“I'm devastated by the numbers,” Boesch said. “They’re massive. The impact on women, individually, their economic security, their ability to get a job is just unbelievable. But at the same time, this is not surprising to me. As a researcher in this field, I have seen how women have always come second. And women of color in particular have always come last.”
Black and Hispanic women are especially vulnerable to job losses and are more likely to be their family’s breadwinner. In two-parent households, mothers are stepping back from work to take on the additional childcare and home responsibilities brought on by the pandemic. A persistent gender-based wage gap shows women are routinely paid less than men, making women in two-earner households the likeliest parent to leave her job.
“It's both the push of job losses from the recession and the pull of increased caregiving as childcare providers are closed and schools have transitioned to virtual or hybrid learning that is really affecting women's employment in the labor market,” Boesch said. “And so this recession has the potential to create lasting harm for women's careers and the U.S. economy as a whole, and because it's different than previous recessions, we need different solutions than the traditional recovery responses.”
While the conversation around putting a dollar figure on mothers work is getting attention with the launch of Saujani’s proposal, the intricacies of valuing care work and how to best support women in this economic recovery is ongoing work among analysts, researchers, and policymakers.
"I don't think direct payments to only mothers is going to happen because mothers aren't the only caregivers in society," Mason said. “What is going to win us the day is lifting up sound policies that we know will work to build women's long term economic security, and that has to do with policies around childcare, paid and sick leave, raising the minimum wage, addressing racial and gender discrimination in the labor market, [and] shifting cultural narratives about who provide care to families — all these things need to happen.”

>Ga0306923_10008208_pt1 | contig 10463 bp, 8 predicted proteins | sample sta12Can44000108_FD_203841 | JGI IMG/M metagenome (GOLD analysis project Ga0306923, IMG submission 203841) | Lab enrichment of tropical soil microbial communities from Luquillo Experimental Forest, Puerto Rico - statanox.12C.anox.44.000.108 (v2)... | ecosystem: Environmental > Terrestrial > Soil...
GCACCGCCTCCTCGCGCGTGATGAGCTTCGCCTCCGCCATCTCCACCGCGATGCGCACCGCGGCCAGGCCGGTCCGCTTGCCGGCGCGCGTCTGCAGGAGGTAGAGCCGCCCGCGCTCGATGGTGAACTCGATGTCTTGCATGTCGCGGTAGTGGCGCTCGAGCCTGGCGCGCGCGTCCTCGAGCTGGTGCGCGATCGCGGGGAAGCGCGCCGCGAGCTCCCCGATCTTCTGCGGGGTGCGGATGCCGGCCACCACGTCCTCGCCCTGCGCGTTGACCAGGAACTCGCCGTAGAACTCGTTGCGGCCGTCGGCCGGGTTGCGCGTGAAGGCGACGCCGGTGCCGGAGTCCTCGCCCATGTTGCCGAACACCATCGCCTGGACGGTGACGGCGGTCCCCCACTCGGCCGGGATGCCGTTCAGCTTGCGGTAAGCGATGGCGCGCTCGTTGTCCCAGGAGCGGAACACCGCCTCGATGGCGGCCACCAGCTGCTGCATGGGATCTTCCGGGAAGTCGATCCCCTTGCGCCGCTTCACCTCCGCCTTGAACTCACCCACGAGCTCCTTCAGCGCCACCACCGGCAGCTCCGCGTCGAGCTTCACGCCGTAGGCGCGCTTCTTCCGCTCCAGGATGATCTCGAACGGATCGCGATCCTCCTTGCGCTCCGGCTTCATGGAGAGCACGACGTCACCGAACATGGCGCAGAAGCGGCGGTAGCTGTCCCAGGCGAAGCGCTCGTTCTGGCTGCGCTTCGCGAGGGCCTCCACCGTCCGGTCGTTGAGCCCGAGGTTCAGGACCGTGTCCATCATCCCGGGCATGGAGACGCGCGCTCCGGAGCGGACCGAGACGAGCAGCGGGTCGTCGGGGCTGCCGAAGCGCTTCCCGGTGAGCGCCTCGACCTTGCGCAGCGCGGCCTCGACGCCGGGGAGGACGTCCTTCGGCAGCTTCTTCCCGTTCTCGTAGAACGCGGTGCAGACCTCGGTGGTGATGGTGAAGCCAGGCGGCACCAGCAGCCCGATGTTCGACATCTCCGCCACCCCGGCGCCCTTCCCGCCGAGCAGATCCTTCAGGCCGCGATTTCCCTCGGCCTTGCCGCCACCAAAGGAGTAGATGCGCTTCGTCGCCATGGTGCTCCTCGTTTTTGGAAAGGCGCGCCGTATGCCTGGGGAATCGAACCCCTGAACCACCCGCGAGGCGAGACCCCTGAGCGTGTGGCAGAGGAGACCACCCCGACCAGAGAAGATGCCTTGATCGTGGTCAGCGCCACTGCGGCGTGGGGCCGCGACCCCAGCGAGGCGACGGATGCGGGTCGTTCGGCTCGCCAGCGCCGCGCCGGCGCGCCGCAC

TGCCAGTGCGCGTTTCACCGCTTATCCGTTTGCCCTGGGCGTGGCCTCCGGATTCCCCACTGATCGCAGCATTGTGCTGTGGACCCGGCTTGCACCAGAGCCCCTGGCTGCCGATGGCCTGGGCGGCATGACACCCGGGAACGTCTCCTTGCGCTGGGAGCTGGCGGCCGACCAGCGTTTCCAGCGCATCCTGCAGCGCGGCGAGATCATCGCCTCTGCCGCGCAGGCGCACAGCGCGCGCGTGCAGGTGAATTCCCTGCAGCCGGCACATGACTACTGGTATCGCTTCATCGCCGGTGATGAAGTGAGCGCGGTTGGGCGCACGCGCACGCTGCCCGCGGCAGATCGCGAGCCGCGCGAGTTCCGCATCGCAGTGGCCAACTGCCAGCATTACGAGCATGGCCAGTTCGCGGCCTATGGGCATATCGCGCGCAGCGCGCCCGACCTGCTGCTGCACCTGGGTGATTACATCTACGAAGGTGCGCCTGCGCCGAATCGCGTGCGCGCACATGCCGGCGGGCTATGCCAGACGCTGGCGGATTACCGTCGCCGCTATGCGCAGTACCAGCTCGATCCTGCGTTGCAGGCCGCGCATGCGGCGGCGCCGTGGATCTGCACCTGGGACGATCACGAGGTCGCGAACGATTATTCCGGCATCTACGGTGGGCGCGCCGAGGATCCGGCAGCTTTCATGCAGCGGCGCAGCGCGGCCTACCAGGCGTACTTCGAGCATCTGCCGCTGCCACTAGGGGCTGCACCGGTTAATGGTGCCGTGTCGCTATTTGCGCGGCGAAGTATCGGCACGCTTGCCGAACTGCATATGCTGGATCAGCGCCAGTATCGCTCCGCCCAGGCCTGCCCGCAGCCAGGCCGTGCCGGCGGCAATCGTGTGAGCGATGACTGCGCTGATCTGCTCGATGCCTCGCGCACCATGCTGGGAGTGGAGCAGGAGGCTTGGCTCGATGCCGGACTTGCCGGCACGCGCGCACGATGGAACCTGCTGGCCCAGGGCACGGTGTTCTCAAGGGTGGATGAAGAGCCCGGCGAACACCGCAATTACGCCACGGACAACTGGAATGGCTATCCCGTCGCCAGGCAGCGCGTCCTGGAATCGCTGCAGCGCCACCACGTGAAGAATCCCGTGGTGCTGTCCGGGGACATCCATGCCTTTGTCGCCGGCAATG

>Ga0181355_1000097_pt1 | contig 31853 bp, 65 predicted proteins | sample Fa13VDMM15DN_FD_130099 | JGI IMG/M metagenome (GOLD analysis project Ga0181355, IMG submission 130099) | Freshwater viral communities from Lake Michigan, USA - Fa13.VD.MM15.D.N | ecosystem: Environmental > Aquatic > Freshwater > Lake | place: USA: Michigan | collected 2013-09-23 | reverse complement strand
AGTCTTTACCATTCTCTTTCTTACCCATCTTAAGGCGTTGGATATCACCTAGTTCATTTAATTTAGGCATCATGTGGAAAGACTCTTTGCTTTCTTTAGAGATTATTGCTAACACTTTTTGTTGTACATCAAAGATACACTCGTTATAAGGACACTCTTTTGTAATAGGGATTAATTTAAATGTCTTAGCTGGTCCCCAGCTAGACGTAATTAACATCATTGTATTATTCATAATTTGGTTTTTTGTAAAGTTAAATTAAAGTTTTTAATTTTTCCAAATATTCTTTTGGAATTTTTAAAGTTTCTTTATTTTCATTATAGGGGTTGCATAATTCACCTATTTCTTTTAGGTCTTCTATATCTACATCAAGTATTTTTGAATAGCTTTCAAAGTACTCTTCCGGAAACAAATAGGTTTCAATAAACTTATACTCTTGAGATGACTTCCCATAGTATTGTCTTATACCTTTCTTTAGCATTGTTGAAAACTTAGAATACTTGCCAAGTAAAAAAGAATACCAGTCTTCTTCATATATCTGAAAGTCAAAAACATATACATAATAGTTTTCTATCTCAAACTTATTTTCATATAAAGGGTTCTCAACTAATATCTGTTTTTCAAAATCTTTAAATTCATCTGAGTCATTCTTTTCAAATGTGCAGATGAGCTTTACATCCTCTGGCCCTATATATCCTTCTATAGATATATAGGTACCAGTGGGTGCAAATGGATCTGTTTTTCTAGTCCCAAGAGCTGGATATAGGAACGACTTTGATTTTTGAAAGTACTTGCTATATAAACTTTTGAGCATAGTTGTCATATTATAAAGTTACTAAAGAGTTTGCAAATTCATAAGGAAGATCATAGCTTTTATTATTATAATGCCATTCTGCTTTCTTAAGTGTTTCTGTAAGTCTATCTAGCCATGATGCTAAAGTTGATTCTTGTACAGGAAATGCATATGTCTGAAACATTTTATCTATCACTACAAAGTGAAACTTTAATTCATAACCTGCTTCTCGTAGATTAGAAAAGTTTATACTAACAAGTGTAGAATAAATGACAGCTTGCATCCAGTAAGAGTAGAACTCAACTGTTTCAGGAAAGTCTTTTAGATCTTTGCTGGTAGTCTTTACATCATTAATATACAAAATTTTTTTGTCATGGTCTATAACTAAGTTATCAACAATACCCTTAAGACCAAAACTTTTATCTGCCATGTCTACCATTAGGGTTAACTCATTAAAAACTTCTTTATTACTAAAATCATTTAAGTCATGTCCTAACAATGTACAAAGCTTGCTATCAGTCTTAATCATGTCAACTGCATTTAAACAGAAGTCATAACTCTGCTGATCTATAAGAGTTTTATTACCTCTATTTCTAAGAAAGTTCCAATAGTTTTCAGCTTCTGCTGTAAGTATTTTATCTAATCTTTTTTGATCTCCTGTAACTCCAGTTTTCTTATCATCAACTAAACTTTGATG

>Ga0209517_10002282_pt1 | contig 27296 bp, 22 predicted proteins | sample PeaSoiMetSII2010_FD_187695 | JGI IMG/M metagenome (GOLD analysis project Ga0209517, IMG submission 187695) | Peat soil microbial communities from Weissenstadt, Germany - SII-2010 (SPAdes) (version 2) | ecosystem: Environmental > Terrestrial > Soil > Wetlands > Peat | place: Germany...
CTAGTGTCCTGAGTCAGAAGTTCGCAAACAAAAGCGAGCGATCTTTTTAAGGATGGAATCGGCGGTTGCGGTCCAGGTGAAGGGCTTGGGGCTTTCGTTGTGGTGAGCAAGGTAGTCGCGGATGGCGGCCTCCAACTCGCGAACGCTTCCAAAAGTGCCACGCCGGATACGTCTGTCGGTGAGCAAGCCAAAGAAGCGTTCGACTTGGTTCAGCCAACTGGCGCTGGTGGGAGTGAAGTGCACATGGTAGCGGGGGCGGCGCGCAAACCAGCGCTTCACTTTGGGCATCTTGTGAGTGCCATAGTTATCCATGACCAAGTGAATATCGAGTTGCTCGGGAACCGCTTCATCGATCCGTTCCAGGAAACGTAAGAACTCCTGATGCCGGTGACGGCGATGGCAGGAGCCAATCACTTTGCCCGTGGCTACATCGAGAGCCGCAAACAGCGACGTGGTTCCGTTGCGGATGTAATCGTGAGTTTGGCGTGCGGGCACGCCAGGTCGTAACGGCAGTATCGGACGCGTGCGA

Boesch said she’s hopeful that proposals around emergency paid leave, equal pay, and increased funding to support childcare will see success with the new administration and in the new Congress.
“In last year's recovery plan, Congress passed emergency paid leave with bipartisan support, and the December Covid-19 relief package included some funding for child care, so there is an understanding from politicians that we need to support these issues,” Boesch said. “But it also means thinking long term and ensuring that we're building a better, more equitable future for women and to support caregiving, and work and care.” Together, a network of policies could lessen what Saujani calls a “motherhood penalty,” since women are disproportionately caregivers for their families.
“I think it's very important to say yes, all caregivers do matter. Dads matter, too. But all caregivers are not facing a penalty for being parents, and mothers do and mothers are.” Saujani said. “The reason why we're talking about basic income payments for mothers is because this issue is disproportionately affecting moms. And if we don't name it, we won't fix it.”